"Daunted at first, Wyles became accustomed to her visibility as another London sight, ‘along with the Tower and Westminster Abbey’. People stopped and commented within earshot: ‘How queer.’ ‘How unwomanly.’ ‘Not quite nice, do you think?"

Wyles was also instrumental in making it a task for women police officers to take statements from women in cases of sexual assault. Wyles was promoted to chief inspector before she retired to Penzance, Cornwall where she wrote her memoirs - 'A Woman at Scotland Yard: Reflections on the struggles and achievements of thirty years in the Metropolitan Police.'


Oliver John Smith

Born: 1886 Died: 1915


Lance Corporal Oliver John Smith was born in Thanet, Kent. He married Emma Grace Wrench in December 1911, in Camberwell, and they had a son called John Oliver Smith born 3 December 1912, in Southwark. In 1915 he was registered as living at Southwark Fire Station, Southwark Bridge Road. He eventually rose through the ranks of what was the London Metropolitan Fire Brigade and became a Lance Corporal in the King’s Own Yorkshire Light Infantry at the beginning of the World War I campaign.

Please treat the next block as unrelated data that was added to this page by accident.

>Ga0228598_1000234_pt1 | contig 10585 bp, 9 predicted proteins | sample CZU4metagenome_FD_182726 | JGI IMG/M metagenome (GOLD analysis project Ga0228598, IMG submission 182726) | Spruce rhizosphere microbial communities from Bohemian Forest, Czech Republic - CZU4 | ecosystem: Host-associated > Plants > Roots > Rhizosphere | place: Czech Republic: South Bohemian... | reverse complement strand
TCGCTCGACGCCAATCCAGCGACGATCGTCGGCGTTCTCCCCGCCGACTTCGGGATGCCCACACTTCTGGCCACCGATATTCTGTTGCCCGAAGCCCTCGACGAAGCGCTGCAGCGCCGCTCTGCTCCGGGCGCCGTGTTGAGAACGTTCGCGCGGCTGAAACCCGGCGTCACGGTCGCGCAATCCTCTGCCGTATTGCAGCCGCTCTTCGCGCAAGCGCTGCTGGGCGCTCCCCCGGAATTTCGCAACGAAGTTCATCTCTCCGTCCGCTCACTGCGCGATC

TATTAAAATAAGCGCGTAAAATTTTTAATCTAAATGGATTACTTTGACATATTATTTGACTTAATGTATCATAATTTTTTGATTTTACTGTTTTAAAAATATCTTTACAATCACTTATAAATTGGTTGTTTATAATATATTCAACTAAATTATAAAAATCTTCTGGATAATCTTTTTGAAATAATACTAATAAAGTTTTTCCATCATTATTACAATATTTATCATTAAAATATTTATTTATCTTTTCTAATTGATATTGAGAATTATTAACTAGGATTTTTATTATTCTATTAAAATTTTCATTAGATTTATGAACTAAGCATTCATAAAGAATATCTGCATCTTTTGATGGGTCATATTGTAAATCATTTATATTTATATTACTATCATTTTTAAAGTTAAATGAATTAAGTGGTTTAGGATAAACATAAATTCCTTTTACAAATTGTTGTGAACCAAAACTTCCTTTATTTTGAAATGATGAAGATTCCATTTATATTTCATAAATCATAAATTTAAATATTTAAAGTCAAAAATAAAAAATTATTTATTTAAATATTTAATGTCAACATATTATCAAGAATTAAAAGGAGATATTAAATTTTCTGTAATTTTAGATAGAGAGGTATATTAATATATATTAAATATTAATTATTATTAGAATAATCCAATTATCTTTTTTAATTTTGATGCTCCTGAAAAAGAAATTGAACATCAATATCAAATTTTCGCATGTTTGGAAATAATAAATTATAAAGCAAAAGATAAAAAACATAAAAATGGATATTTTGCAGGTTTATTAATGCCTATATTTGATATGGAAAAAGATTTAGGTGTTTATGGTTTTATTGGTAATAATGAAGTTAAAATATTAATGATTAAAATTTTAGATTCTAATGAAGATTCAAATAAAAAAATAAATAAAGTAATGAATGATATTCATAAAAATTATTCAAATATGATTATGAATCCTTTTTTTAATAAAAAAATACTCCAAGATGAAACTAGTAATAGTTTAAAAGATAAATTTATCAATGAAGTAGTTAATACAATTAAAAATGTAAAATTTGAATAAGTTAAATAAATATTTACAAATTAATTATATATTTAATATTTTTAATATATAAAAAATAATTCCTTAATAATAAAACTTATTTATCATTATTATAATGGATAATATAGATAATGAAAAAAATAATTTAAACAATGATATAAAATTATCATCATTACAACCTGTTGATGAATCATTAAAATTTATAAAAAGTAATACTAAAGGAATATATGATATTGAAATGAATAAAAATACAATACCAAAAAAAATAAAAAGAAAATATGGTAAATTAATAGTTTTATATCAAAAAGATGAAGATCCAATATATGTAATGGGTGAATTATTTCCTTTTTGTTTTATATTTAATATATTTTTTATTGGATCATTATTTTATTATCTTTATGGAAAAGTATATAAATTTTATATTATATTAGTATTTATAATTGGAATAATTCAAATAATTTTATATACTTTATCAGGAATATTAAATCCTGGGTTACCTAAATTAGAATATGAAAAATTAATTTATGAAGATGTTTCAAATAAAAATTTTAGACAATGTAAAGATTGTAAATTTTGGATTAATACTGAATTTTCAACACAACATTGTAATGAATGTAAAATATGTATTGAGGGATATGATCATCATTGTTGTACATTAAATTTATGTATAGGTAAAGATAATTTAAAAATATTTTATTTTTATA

Smith was struck in the head by shrapnel during the battle of La Bassee, on the road from Bethune to Armentieres. Despite the injury he made it back to England, and it was hoped he would recover at the third London General Hospital in Wandsworth. Sadly, aged just 28 Smith died from his wounds.


His death came as a tremendous shock to the women of Thanet, for whom he was the first of their men who they witnessed return from war. He was the first World War I soldier to be buried in Ramsgate.


His funeral procession was recorded in the Thanet Times, with descriptions of mourning and stunned women lining the high street. The prevailing expectation at the time was most husbands and sons would be likely to return victorious and in great numbers.


To find out more about the bravery of our emergency services in World War I come and visit the For King & Country exhibition at NESM!


Please note For King & Country runs until Nov 2022 and features sounds, smells and projections that relate to war and conflict. The space is also atmospherically dark and features an uneven floor.